Retail

Starbucks ‘experiential’ virtual cafe is brilliant – and bang on trend

By Kitty Knowles 5 December 2017
Summary

The cafe of the future is here.

What’s your morning coffee ritual?

It used to involve waiting patiently during the pre-work rush, while trying not to let your caffeine deficit get the better of your manners.

Then Starbucks killed the queue with in-app ordering and collection and we realised it could be a simple drop-in, drop-out, affair.

Still, more change is on the cards.

This week the coffee giant is playing up to a new retail trend: the idea that we want experiences even more than we want ‘things’.

That means pioneering a coffee shop that offers much more than coffee.

The Starbucks experience

This week Starbucks partnered with ‘the Amazon of Asia’ Alibaba to open its first experiential store in China – and it’s a freshly brewed taste of the future.

Roughly the size of a football field, the two-story Starbucks’ Shanghai Roastery puts atmosphere and experience over miserly practicality.

As soon as you walk in, Alibaba’s Taobao app will pull up a digital menu to order from and you can pay directly with your phone (with Alipay or WeChat).

But you’ll also get a gloriously interactive map of the store in your palm, making it impossible not to want to explore.

A partner makes a siphon brew in the new Starbucks Roastery in Shanghai, China. Photographed on Friday, December 1, 2017. (Joshua Trujillo, Starbucks)

Tech-tastic

Starbucks new tech isn’t about simply solving customer problems but about adding to your enjoyment.

Using your smartphone, augmented reality lets you see inside the coffee brewing processes in ways that are engaging and educational.

There’s a 3D-printed tea bar pouring out nitrogen-infused drinks alongside artisan pastries by Italy’s Rocco Princi.

And when you eventually get sick of watching baristas showing off their techniques you’ll want to take a seat at the 88 foot long wooden coffee bar (so much for dashing in and out).

There’s even a special Shanghai Roastery photo filter so you can show everyone on social media what fun you’re having.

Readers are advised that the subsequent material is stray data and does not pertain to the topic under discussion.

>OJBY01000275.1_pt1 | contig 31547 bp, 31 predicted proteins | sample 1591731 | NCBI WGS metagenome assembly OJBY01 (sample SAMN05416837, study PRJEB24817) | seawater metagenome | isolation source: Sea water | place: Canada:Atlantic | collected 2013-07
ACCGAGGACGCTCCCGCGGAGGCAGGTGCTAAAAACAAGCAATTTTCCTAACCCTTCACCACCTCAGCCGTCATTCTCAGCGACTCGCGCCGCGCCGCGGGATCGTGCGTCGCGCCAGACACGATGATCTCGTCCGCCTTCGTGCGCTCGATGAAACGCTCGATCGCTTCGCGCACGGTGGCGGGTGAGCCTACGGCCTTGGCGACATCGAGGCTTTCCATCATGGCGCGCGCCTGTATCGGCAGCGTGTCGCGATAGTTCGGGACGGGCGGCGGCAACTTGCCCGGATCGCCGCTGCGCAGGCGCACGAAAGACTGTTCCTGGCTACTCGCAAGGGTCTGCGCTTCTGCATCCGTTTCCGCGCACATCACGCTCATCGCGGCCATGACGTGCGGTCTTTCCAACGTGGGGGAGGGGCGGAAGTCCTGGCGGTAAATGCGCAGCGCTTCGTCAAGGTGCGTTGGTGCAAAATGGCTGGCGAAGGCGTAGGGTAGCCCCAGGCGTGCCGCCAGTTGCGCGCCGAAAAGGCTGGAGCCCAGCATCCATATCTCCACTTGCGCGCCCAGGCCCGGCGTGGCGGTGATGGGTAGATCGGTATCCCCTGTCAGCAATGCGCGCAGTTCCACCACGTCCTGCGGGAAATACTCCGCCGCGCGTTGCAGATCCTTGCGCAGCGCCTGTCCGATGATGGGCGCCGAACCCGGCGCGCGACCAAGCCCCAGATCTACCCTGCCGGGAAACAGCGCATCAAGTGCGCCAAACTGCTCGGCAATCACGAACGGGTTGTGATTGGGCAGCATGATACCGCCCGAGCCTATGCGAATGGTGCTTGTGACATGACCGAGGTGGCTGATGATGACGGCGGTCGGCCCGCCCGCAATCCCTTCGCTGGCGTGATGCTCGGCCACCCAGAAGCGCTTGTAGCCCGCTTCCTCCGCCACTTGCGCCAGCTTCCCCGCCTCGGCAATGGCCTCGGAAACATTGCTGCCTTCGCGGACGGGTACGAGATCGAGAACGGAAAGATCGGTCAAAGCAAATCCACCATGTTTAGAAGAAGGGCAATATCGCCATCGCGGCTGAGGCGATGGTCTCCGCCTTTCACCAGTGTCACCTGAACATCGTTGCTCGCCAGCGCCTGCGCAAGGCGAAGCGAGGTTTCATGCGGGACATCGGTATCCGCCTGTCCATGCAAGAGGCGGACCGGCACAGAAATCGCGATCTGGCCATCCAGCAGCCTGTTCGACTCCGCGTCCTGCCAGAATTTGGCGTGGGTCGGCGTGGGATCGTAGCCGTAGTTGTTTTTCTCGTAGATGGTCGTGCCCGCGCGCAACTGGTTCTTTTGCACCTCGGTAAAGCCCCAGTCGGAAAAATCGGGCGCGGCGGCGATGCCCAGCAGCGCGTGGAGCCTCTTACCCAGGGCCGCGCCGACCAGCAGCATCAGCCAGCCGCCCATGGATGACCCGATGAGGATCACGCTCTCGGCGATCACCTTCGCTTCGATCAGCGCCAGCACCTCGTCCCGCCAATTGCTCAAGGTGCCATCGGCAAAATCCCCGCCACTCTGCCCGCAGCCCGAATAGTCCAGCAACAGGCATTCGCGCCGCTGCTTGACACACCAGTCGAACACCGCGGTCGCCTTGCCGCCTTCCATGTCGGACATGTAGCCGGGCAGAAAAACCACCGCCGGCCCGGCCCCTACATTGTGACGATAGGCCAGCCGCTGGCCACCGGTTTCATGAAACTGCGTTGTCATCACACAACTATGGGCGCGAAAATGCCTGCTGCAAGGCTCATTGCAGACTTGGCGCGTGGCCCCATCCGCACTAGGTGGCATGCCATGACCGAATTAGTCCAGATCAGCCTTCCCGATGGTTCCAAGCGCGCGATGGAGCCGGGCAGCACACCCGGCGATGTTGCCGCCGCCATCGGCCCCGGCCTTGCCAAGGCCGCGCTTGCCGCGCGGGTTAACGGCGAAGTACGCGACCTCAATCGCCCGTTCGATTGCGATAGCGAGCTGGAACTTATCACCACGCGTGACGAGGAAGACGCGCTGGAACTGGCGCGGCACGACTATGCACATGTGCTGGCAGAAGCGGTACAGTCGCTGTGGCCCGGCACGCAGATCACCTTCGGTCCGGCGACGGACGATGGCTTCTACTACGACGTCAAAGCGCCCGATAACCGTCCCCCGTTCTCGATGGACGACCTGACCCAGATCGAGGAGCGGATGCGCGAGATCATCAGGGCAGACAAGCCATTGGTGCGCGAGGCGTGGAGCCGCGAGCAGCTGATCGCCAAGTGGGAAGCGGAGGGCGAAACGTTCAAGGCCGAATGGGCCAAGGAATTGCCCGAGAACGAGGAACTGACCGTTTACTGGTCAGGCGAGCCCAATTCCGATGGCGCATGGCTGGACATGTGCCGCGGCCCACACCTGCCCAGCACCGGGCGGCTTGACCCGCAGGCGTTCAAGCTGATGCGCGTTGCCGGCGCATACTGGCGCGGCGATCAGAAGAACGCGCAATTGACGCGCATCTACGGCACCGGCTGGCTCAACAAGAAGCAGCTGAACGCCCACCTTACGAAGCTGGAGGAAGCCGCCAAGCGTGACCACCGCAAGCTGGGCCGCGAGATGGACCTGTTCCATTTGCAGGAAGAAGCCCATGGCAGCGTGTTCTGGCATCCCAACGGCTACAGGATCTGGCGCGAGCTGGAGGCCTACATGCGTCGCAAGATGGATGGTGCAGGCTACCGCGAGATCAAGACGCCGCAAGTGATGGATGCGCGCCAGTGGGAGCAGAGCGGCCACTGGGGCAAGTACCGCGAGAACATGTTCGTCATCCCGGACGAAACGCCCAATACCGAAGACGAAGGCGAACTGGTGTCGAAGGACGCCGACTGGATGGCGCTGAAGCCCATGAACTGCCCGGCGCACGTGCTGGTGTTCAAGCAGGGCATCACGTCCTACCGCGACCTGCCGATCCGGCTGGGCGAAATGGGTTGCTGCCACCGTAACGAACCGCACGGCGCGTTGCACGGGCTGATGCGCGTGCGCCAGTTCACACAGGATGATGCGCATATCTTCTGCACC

“We’ve created a space that both recognizes and celebrates our 46-year history of coffee leadership and retail innovation with China’s rich, diverse culture,” said Howard Schultz, executive chairman of Starbucks Coffee Company.

Click through our photo gallery of the Shanghai Roastery…

 

The big business dream

It would be all too easy to dismiss China’s new Starbucks Roastery as a novel publicity stunt. But that would be foolish.

China is Starbucks’ fastest-growing market (it has 3,000 stores with a new shop opening every 15 hours) and the new space is an investment in the future of retail.

As trend forecaster Katie Baron said yesterday, shops need to meet an increasing demand for experience – especially as we live more digital lives.

Smart retailers are already blurring the lines between ‘store and event’ across the world. It keeps us inside for longer (which might mean an extra sale), but also forges a deep and positive association with a brand – something that is increasingly important in a world where we’re otherwise likely to opt for the first listing on Google.

The Starbucks Roastery follows Smith & Sinclair’s ‘experiential’ chocolate shop in Britain’s John Lewis, and the sensor-decked NikeLab in London and New York stores last year.

You used to go to Starbucks to buy the beans in your Frappuccino or flat white, but with experience, it’s your brand loyalty that’s really being bought.